Economy

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Canada's Liberal governement gives its Fall Economic Statement, where the budget shortfall is now expected to be $19.9 billion, down from $28.5 billion expected during the spring budget. 

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“As the economy grows, we need to make sure the benefits are shared with the middle class and those working hard to join it. And as we invest directly in Canadians and their families, we have an immediate impact on the economy.” 
Bill Morneau, Minister of Finance

With the Fall Economic Statement, the Government will:

  • Strengthen the Canada Child Benefit (CCB) by making annual cost of living increases starting in July 2018—two years ahead of schedule. For a single parent of two children making $35,000, a strengthened CCB will contribute $560 in the 2019–20 benefit year towards the cost of raising his or her children. That means more money, tax-free, for books, skating lessons or warm clothes for winter. The added confidence the CCB brings to families has been shown to have an immediate impact on economic growth.

  • Put more money in the pockets of low-income workers—including families without children and the growing number of single Canadians—by further enhancing the Working Income Tax Benefit (WITB) by an additional $500 million per year, starting in 2019. This enhancement will be in addition to the increase of about $250 million annually that will come into effect in that year as part of the enhancement of the Canada Pension Plan. These two actions will boost the total amount the Government spends on the WITB by about 65 per cent in 2019, increasing benefits to current recipients and expanding the number of Canadians receiving support.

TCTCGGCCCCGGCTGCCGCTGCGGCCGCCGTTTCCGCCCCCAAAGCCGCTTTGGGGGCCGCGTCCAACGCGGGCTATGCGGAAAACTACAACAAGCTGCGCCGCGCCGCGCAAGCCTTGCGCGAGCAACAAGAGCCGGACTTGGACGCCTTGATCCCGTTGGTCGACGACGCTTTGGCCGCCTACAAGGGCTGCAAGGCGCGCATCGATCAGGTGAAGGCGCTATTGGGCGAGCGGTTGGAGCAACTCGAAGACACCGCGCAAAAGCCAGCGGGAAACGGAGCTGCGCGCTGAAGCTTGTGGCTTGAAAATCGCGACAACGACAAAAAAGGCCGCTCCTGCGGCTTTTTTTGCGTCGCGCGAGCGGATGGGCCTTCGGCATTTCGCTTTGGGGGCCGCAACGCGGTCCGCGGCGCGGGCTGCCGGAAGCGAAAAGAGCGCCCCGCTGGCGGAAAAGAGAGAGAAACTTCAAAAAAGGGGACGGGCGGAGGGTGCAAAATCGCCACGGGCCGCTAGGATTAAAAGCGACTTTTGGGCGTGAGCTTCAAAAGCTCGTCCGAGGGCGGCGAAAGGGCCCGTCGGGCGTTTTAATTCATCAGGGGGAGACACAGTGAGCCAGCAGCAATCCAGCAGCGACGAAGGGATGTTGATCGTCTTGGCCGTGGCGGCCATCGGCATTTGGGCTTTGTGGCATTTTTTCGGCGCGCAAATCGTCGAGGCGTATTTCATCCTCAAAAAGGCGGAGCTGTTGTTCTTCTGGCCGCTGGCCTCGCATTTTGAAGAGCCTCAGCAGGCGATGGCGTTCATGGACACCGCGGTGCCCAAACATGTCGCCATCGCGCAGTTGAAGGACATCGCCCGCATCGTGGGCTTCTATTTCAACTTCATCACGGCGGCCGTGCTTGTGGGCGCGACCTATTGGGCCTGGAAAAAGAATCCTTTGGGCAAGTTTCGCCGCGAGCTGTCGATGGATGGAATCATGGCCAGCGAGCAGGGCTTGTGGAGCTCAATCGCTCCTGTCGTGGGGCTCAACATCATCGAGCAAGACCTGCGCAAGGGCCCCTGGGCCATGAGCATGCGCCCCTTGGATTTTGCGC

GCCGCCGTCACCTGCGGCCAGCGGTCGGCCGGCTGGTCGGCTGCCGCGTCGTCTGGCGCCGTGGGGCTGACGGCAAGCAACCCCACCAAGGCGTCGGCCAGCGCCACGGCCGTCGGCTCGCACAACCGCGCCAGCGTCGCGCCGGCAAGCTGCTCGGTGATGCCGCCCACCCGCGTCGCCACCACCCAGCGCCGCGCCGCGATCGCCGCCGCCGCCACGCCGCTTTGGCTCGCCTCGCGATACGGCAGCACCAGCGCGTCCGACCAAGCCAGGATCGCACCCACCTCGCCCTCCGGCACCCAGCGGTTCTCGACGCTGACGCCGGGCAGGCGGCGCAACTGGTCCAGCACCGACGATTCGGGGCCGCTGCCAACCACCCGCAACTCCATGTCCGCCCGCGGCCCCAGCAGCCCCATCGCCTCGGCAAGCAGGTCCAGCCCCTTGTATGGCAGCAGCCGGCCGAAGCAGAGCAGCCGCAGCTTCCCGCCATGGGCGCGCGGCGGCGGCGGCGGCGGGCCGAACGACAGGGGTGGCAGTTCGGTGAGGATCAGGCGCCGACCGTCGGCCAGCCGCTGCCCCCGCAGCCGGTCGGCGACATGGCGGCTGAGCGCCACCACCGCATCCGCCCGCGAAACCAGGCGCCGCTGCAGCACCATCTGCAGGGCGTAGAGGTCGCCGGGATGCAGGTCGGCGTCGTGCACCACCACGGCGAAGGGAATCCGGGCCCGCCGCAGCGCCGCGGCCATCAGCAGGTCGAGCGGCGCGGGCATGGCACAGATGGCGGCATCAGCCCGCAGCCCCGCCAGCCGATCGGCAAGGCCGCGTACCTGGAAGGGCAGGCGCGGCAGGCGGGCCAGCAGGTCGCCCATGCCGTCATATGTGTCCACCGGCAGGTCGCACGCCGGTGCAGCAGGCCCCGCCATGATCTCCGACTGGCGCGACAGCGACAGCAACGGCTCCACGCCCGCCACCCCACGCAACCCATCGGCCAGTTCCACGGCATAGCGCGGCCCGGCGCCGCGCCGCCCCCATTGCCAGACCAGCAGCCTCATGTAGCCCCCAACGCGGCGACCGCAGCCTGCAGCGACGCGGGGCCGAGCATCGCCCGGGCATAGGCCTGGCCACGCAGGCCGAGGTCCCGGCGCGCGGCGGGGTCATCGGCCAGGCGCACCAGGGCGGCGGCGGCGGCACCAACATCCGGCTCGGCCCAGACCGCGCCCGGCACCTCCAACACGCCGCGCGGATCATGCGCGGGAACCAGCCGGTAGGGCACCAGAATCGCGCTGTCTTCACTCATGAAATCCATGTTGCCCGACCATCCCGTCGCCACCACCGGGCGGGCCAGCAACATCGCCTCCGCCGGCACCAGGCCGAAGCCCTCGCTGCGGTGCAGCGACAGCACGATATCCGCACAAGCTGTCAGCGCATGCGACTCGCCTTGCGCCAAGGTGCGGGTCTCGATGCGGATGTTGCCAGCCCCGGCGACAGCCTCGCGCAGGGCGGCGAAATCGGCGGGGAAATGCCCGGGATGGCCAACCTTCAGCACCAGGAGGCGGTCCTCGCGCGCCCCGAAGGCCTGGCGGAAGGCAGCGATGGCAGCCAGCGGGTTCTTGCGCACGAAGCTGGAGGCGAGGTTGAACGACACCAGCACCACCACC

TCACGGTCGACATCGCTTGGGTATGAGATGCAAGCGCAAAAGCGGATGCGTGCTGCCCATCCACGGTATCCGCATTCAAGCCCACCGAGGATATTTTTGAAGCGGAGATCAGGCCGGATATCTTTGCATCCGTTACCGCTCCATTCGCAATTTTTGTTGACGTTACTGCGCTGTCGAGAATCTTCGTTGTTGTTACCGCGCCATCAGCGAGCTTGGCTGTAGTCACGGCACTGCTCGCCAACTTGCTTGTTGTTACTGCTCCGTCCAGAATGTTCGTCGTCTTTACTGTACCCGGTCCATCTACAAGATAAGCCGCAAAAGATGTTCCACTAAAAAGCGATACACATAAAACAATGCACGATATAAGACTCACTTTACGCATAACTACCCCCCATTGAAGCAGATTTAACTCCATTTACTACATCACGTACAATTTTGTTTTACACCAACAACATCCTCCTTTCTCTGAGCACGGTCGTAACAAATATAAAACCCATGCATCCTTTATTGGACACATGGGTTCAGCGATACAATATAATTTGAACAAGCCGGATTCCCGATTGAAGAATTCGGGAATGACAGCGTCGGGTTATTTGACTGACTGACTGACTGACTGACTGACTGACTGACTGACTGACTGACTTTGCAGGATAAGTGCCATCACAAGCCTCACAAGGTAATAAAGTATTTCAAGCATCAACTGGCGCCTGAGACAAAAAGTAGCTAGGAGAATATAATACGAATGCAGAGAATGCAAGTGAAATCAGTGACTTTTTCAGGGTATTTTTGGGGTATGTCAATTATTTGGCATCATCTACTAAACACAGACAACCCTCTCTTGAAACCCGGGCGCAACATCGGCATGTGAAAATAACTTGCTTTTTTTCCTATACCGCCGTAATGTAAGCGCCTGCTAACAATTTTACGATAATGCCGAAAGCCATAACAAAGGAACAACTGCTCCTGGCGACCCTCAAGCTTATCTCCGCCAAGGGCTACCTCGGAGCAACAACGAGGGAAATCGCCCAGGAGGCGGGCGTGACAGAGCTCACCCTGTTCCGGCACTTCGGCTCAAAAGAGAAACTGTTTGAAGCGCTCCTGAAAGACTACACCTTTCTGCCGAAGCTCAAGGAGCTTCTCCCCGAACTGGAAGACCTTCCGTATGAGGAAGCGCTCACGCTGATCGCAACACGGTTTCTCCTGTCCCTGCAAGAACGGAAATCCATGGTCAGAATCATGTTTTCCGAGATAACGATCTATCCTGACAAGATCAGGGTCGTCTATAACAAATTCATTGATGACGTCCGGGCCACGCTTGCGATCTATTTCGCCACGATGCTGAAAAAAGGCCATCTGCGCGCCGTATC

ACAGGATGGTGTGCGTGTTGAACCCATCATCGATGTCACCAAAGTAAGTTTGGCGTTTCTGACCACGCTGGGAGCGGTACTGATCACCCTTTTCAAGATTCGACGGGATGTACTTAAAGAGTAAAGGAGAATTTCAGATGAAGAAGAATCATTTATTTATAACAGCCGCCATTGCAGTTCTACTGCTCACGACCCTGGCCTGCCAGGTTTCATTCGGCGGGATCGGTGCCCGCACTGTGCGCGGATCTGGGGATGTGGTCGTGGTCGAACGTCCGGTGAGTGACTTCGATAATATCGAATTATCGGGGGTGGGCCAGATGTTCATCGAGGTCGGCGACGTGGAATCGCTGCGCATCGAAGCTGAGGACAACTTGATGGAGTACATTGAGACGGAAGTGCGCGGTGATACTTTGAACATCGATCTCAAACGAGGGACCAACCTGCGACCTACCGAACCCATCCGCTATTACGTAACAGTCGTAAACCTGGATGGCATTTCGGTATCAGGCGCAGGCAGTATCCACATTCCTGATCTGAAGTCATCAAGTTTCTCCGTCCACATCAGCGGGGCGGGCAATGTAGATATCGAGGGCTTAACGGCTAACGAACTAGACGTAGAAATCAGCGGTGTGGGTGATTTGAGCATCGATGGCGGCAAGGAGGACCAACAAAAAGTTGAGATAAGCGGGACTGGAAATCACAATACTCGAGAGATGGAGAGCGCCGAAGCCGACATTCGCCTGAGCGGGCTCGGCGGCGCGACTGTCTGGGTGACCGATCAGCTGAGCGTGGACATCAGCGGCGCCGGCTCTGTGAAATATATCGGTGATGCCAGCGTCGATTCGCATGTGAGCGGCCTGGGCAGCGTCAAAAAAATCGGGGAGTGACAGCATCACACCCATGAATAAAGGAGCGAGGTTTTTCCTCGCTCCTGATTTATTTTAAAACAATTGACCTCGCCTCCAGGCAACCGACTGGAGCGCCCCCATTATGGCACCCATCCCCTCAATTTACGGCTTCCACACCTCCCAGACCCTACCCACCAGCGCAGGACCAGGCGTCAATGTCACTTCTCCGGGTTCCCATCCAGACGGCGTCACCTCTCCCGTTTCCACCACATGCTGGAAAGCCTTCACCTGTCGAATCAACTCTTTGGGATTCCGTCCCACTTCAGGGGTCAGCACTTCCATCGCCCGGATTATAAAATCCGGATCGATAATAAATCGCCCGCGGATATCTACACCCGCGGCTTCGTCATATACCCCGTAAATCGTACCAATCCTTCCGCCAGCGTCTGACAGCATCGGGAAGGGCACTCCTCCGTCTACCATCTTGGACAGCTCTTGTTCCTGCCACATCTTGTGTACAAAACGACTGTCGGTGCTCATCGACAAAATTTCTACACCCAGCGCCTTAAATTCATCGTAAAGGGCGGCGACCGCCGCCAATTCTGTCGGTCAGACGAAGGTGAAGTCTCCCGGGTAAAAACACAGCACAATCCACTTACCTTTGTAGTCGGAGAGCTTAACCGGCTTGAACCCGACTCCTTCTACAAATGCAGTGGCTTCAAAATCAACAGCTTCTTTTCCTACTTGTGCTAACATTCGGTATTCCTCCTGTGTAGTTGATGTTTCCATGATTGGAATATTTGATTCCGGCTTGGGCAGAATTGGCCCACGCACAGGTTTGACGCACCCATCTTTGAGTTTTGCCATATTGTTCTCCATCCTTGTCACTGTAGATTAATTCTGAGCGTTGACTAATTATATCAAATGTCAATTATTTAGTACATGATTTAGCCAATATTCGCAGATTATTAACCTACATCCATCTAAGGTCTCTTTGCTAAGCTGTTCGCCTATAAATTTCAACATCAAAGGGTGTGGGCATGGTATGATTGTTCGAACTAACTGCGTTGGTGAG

• Help small businesses invest, grow and create jobs by lowering the small business tax rate to 10 per cent, effective January 1, 2018, and to 9 per cent, effective January 1, 2019. This will provide a small business with up to $7,500 in federal corporate tax savings per year to reinvest in and grow their business.

  • Make important changes to the tax system that will ensure Canada's low corporate tax rates go towards supporting businesses, not to providing unfair tax advantages to the top 1 per cent wealthiest Canadians.

  Source: Department of Finance Canada

Further reading: 
Macleans: Bill Morneau, Canada’s very expensive finance minister
CBC: With economic statement, Morneau tries to get past questions of his own privilege 
Toronto Sun: Bill Morneau, fanning the flames, still doesn't get it

 

 

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